In a nation with so many baking and confectionary traditions, it’s surprising that one of the most popular cakes – the bolo-rei – was imported from another country (a sweet tooth does not discriminate, apparently). Translated as “king cake,” the bolo-rei was brought to Portugal from Toulouse, France, by one of the oldest bakeries in Lisbon, Confeitaria Nacional.
Over the years, the bolo-rei has become a staple during the festive season: ubiquitous on the table before, during and after Christmas and New Year, and certainly a must for Dia de Reis (Epiphany) on January 6, when it’s baked in its fanciest form with a nougat crown (made of caramel and almonds) and fios de ovos (“egg threads,” or eggs drawn into thin strands and boiled in sugar syrup).
Though January 6 is not an official holiday, most Portuguese will bring home a bolo-rei – either the traditional one or the one with the crown that is made especially for this day – to eat with their family. And on this day, pastelarias (patisseries) become as busy and bustling as in the lead-up to Christmas.
Similar to the ring cakes popular in France and Spain at this time of the year, the bolo-rei is a kind of brioche cake, not too sweet, covered with nuts and candid fruit, which are also mixed inside. In recent years another version made without the candied fruits and called bolo-rainha (“queen cake”) has grown in popularity. It’s a bit more expensive since it has more nuts (almonds, pine nuts, walnuts and cashews) and is sadly less colorful, but we think it tastes better without the overly sweet candied fruit.
We have Confeitaria Nacional, one of the oldest bakeries in Lisbon, to thank for this Epiphany tradition. Founded by Balthazar Roiz Castanheiro in 1829, this jewel of a bakery was opened in Praça da Figueira, a large square in the central Lisbon neighborhood of Baixa, where it still stands to this day.
His youngest son, Balthazar Castanheiro Jr., succeeded him. In 1871, he had the first ever phone line installed in Lisbon, connecting the shop to the factory (urgent calls had to be made, as pastries were – and continue to be – serious business). Not long after, he brought the recipe for bolo-rei, a cake he had tasted in Toulouse during one of his many trips across Europe, back to the city, together with a pastry chef and assistant from the region.
“He brought back the gateau des rois, the recipe from Toulouse, which had a soft, bread-like dough, not the puff-pastry version from Paris,” explains Rui Viana, the sixth generation of the Castanheiro family to run the bakery.
Since its introduction at the end of the 19th century, the bolo-rei has become hugely popular not only in Lisbon but all over the country. Many other pastelarias followed Balthazar’s lead and began baking this ring cake for Christmas.
The bolo-rei also survived the fall of the Portuguese monarchy in 1910, when the republicans tried their best to rename the cake. But they eventually gave up – even a massive shift in the political system couldn’t touch the beloved cake.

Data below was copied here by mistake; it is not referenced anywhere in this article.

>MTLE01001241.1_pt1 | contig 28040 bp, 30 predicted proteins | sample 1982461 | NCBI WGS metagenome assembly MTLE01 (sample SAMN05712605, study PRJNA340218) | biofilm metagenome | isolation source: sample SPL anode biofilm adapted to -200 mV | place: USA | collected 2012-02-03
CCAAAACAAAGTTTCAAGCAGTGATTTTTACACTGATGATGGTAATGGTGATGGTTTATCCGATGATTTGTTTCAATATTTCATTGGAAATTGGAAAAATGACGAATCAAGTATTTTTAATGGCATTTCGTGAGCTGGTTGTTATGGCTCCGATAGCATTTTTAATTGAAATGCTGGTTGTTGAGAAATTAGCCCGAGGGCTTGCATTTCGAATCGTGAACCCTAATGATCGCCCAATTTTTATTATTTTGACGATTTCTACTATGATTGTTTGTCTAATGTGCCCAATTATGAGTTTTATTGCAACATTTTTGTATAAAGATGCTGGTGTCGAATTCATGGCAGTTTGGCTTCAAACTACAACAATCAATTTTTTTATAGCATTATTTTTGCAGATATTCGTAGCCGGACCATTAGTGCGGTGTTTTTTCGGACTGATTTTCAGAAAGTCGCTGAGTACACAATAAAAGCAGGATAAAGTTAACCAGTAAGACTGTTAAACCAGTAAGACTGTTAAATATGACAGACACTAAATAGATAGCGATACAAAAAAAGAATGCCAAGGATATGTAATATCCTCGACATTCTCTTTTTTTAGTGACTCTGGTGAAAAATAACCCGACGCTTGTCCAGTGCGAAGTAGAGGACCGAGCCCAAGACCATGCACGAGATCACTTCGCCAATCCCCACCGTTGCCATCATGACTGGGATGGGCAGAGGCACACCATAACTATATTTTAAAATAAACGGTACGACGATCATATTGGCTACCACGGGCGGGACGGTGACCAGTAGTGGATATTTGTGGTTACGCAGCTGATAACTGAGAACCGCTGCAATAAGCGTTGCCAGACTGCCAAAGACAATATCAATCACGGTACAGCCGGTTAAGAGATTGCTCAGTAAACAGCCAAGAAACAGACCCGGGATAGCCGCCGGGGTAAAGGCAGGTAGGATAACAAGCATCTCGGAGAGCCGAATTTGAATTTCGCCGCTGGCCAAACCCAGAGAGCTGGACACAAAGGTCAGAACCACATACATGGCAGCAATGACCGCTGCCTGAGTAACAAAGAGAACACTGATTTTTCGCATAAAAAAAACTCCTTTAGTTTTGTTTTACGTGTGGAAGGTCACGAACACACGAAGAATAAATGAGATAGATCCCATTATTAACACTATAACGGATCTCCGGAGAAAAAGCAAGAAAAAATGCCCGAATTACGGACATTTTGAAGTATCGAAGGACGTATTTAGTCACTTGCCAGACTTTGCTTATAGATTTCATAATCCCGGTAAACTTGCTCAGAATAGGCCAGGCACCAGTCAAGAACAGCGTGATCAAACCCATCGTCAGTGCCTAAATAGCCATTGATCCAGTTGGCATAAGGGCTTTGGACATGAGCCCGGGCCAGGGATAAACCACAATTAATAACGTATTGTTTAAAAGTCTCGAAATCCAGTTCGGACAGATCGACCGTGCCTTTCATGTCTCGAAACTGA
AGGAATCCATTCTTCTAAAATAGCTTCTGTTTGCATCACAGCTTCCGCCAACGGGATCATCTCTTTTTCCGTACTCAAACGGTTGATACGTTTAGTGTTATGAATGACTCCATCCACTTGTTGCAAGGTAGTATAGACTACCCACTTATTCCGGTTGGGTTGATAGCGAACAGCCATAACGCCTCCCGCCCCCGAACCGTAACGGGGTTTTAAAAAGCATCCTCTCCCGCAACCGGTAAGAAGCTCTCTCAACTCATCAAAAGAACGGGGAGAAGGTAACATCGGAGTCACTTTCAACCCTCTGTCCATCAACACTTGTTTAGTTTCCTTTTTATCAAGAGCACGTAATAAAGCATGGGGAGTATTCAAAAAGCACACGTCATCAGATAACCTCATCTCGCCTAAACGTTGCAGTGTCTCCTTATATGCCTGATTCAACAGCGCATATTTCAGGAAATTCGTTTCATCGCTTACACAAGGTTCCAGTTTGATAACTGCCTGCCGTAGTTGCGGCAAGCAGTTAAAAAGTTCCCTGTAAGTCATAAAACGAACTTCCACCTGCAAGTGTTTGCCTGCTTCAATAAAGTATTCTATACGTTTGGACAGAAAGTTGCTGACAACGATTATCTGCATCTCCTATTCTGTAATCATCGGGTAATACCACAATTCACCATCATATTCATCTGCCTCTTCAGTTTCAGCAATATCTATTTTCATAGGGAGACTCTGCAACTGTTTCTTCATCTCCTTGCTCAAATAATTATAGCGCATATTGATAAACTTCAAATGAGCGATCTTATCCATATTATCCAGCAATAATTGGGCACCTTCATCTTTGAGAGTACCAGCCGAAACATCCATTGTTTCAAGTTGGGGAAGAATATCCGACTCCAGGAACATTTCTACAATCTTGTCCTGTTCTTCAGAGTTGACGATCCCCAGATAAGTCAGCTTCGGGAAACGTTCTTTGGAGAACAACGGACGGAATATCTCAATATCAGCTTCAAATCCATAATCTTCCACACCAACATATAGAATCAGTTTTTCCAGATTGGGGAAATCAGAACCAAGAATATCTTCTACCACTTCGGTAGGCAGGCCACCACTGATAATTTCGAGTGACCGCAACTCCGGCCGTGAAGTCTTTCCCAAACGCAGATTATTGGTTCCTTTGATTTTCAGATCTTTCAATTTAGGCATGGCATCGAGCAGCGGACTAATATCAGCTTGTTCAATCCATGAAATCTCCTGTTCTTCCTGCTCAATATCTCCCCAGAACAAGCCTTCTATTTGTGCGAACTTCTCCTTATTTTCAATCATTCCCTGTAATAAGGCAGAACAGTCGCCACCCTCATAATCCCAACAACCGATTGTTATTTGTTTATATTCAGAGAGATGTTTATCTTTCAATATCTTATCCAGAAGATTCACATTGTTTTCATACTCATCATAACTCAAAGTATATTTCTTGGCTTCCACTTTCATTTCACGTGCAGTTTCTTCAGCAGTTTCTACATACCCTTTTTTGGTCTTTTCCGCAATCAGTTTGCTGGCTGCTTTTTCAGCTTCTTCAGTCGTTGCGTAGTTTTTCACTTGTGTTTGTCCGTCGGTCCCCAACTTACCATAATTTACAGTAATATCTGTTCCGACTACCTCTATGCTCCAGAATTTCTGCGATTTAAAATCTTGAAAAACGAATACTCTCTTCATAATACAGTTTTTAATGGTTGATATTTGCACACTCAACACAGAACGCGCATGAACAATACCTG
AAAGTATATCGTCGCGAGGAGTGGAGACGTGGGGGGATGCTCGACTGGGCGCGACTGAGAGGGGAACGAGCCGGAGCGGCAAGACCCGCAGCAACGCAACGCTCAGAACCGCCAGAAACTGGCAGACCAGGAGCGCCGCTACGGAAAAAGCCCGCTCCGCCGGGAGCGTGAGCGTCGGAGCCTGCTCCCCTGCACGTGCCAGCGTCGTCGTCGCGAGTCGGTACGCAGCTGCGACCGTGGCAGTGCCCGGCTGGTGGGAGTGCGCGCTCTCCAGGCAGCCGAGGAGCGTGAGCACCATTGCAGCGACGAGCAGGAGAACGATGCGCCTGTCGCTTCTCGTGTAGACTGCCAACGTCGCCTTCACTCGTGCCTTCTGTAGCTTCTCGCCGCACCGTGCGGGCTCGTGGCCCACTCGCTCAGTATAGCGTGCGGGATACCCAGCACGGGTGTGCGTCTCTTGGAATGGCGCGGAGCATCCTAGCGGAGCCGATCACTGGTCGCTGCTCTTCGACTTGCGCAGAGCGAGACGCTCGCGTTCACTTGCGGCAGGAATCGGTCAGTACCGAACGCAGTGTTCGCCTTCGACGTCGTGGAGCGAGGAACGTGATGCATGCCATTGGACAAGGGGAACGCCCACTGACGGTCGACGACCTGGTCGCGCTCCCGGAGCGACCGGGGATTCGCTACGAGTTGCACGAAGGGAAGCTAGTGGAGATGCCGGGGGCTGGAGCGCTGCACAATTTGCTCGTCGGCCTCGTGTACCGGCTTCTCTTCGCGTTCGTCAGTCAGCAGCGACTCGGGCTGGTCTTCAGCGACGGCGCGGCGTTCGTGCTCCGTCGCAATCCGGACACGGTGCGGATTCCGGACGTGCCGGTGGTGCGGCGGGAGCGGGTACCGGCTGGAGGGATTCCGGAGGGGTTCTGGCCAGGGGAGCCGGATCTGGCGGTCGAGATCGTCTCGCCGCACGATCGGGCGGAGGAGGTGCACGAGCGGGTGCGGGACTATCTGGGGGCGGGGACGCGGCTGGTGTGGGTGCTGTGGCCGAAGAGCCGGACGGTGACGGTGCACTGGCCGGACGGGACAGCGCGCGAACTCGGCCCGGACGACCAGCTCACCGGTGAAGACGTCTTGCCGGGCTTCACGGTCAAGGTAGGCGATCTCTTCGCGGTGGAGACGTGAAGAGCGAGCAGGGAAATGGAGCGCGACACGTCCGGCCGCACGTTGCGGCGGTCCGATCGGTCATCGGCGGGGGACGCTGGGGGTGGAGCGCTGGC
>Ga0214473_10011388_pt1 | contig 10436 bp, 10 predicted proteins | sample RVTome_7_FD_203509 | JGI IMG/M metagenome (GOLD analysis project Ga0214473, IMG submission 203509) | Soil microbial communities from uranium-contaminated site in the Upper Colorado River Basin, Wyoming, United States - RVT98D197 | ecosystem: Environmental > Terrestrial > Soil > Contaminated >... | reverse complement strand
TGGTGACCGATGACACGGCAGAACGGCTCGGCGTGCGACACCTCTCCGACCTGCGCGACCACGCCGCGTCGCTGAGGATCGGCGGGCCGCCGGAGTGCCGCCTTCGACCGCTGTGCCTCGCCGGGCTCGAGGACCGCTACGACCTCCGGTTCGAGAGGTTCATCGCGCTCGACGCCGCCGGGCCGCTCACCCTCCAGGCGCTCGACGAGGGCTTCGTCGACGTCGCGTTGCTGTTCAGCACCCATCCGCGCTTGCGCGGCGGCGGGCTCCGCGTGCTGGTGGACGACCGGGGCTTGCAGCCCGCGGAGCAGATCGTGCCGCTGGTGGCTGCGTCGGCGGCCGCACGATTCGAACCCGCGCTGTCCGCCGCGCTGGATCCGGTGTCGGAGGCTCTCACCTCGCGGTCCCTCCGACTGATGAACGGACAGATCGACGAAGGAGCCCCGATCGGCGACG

The bolo-rei has become hugely popular not only in Lisbon but all over the country.
Nothing has changed since that first bolo-rei was baked in Confeitaria Nacional’s kitchen (originally in Chiado, although the factory has since moved to Campo de Ourique) – the current version is exactly the same. As with just about every successful baked good, there’s an essential component of the recipe that is kept secret, and only Rui and one chef currently know what it is.
The origin of this type of cake is believed to date back to the Romans, who allegedly celebrated the winter solstice with a cake made of dried figs, dates and honey, and a fava bean hidden inside. Later, it was baked in Catholic countries to celebrate Christmas and Epiphany.
Not surprisingly, the cake is still found in a number of places with large Catholic populations: the rosca de reyes (tortell de reis in Catalan) is commonly eaten on Epiphany in Spain and Mexico, while king cakes are popular in New Orleans, though they’re traditionally eaten a bit later, around Mardi Gras. And, of course, there are various versions in France.
Similar to the king cake found in southern France, the bolo-rei used to have a small coin or trinket baked inside (not unlike the vasilopita in Greece). “Originally our cake had a coin in it, usually a pound in gold, an idea [Balthazar] got from his trips abroad,” says Rui. “He thought it would be a good way to attract customers.” Unfortunately, the practice of adding a small trinket has been banned by the Economic and Food Safety Authority (ASAE).
Still, even without the coin or trinket, the bolo-rei at Confeitaria Nacional is a bestseller. Every Christmas season and on January 6, lines snake out the door and around the block. The wait time for a cake in Praça da Figueira, even with lots of helpful staff on hand, can be up to an hour. The best way to avoid the lines and still get a freshly baked bolo-rei is to stop by one of the other Confeitaria shops, like in Amoreiras.
There’s a reason for this success. Rui says that his bolo-rei follows all the original and traditional baking techniques. “It takes a long time to ferment and to work the dough, and I don’t allow any changes or additives,” he says. He estimates that in the Christmas rush, they sell around 2 tons of cake per day.
If you don’t want a full cake, you can sit in the tearoom upstairs, with its original 18th-century murals and ceiling, and enjoy a slice of bolo-rei with a hot chocolate or a good galão (similar to a latte). But if you prefer something sweeter, there’s an extraordinary selection of pastries and small cakes at this historic bakery – it’s an assortment fit for a king.
This article was originally published on January 4, 2019.
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